Airbus tests blended winglets, A400M engines

Airbus is working with Aviation Partners to develop blended winglets for the A320; also, Airbus has successfully tested engines for the A400M military transport aircraft.

Airbus SA (Toulouse, France) has started flight-testing of blended winglets on an Airbus A320. The winglets, developed by Aviation Partners Inc. (API, Seattle, Wash.), have been specially adapted for these tests on the A320 Family.

The objective of these tests and the subsequent evaluation is to identify the performance and economic benefits that these devices could offer for Airbus aircraft. In conjunction with follow-up analyses, they will provide data on the overall viability of the devices and help to determine whether API's technology could be considered for an integrated Airbus program.

Patrick Gavin, Airbus' executive vice president engineering, said, "We continue to work on further improving the eco-efficiency of all our aircraft. These early evaluation tests are a milestone that need to be achieved long before implementation. The A320 Family is the most efficient in its class, and we continuously study potential improvements to keep it unmatched for the years to come."

Airbus also reported that has successfully tested the turboprop engine that will be used on the A400M military transport aircraft. Testing was done in England, with the engines attached to a specially adapted Lockheed C-130 aircraft. Testing lasted one hour and 15 minutes. The A400M has been delayed twice already, in part because of problems involving the engine system. A group of four European aerospace companies helped to develop and build the engine: Britain's Rolls Royce, France's Snecma, German firm MTU and the Spanish company ITP.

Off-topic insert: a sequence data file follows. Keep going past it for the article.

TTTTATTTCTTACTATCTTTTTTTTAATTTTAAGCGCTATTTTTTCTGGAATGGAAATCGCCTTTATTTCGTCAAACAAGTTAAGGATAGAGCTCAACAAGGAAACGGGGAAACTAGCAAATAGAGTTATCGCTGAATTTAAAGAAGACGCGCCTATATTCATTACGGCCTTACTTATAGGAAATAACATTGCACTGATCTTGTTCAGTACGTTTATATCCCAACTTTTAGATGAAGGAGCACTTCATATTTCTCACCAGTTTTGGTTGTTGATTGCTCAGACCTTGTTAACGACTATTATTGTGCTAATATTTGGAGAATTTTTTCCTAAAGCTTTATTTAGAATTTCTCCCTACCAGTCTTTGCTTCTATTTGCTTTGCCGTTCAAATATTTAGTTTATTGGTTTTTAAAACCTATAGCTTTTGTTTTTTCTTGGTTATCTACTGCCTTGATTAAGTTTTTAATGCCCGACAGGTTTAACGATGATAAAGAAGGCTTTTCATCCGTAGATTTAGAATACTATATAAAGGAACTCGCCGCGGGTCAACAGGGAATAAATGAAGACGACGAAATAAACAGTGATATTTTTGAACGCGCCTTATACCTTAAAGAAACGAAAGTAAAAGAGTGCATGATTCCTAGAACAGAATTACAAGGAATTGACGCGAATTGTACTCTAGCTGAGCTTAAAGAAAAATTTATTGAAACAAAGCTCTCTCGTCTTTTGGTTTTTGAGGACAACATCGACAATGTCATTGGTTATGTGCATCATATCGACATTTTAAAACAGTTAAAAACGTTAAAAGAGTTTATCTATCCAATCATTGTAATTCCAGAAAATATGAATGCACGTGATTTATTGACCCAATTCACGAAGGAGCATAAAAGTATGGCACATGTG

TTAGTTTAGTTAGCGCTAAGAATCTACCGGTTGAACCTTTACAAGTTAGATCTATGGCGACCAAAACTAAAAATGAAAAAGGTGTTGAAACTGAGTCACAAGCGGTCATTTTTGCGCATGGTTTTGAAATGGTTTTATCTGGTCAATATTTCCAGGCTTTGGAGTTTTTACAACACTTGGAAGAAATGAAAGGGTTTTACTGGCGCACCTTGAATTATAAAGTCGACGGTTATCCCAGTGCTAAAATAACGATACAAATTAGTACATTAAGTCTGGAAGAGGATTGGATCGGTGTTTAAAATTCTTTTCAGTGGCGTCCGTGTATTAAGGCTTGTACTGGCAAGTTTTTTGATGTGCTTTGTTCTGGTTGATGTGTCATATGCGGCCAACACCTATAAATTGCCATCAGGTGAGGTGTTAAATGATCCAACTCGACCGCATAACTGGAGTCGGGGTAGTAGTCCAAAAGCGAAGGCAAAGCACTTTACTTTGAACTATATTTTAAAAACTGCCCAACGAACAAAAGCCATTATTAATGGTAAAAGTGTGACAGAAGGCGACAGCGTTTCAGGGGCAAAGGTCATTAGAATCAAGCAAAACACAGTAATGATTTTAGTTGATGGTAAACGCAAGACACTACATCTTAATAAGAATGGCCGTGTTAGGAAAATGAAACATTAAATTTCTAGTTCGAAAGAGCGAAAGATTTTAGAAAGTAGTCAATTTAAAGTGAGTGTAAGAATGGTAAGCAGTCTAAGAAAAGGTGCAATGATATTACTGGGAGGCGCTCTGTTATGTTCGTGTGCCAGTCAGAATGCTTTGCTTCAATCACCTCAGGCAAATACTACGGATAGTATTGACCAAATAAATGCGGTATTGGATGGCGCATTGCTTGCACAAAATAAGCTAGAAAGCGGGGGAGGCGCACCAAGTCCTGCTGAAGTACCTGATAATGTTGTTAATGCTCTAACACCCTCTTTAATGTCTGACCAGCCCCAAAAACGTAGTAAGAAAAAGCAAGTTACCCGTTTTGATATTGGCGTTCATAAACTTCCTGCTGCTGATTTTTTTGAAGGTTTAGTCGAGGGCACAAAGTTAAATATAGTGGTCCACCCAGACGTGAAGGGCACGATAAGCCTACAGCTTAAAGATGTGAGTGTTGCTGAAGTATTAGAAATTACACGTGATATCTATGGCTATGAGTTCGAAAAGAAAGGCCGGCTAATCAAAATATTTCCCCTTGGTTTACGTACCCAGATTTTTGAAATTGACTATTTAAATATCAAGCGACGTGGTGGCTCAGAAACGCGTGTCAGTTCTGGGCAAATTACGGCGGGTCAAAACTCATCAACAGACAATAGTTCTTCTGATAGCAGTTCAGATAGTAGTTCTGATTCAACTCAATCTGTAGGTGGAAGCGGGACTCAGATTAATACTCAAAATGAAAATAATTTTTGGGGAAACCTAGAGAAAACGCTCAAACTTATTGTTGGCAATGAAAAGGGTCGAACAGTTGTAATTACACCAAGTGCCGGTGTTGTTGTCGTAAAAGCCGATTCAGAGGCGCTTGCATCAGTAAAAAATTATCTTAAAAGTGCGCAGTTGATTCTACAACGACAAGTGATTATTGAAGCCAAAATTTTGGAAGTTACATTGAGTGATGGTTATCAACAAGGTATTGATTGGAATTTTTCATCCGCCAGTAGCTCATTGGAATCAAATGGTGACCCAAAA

Finally, Airbus parent European Aeronautic Defence and Space Co. (EADS, Amsterdam, The Netherlands) announced that the EADS Board of Directors has adopted a simplified and leaner divisional structure. Primarily, the Military Transport Aircraft Division (MTAD) will be integrated into Airbus, which will simplify the A400M management and allow an optimized alignment of resources. MTAD will become the military pole of Airbus under the name of Airbus Military; it will keep its current core capabilities to design and certify aircraft, to integrate mission systems on military aircraft, and it will operate the A400M Final Assembly Line. It also will be in charge of all Airbus military derivatives including the tanker and will retain the CN235/C295 programs. This integration aims to reinforce the management of Airbus military derivatives programs, and to maximize synergies with other Airbus functions and entities.